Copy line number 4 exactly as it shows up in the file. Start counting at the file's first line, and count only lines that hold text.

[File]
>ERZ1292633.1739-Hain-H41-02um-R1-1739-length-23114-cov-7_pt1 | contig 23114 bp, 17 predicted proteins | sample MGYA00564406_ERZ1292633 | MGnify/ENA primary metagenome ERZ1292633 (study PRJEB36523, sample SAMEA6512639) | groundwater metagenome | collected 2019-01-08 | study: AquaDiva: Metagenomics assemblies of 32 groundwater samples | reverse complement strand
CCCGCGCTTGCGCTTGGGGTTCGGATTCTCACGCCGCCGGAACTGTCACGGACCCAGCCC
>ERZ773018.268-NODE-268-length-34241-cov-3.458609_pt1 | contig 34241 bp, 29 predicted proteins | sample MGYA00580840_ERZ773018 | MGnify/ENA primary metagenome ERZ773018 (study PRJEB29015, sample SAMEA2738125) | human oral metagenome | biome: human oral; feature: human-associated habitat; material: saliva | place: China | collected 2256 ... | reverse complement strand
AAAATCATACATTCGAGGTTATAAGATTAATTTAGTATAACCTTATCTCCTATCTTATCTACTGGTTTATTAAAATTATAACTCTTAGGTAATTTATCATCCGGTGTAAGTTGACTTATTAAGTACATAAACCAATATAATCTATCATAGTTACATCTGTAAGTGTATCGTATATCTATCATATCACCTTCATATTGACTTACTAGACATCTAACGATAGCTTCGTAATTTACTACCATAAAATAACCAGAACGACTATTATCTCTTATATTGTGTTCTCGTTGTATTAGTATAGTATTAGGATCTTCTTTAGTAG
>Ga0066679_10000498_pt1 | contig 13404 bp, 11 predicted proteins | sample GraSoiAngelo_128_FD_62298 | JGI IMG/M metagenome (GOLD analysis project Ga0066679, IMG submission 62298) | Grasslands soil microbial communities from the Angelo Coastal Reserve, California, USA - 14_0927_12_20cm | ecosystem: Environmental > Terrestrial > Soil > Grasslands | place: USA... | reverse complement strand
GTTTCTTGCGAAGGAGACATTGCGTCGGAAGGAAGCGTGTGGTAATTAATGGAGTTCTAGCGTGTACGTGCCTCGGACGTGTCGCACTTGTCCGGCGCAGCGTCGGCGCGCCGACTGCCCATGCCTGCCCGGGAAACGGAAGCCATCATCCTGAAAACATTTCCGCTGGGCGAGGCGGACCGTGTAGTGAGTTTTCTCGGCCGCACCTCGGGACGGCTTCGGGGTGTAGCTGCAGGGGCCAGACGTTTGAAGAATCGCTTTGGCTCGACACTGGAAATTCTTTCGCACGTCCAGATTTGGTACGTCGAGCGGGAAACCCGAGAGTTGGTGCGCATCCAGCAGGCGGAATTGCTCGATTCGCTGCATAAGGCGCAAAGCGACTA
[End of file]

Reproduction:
AAAATCATACATTCGAGGTTATAAGATTAATTTAGTATAACCTTATCTCCTATCTTATCTACTGGTTTATTAAAATTATAACTCTTAGGTAATTTATCATCCGGTGTAAGTTGACTTATTAAGTACATAAACCAATATAATCTATCATAGTTACATCTGTAAGTGTATCGTATATCTATCATATCACCTTCATATTGACTTACTAGACATCTAACGATAGCTTCGTAATTTACTACCATAAAATAACCAGAACGACTATTATCTCTTATATTGTGTTCTCGTTGTATTAGTATAGTATTAGGATCTTCTTTAGTAG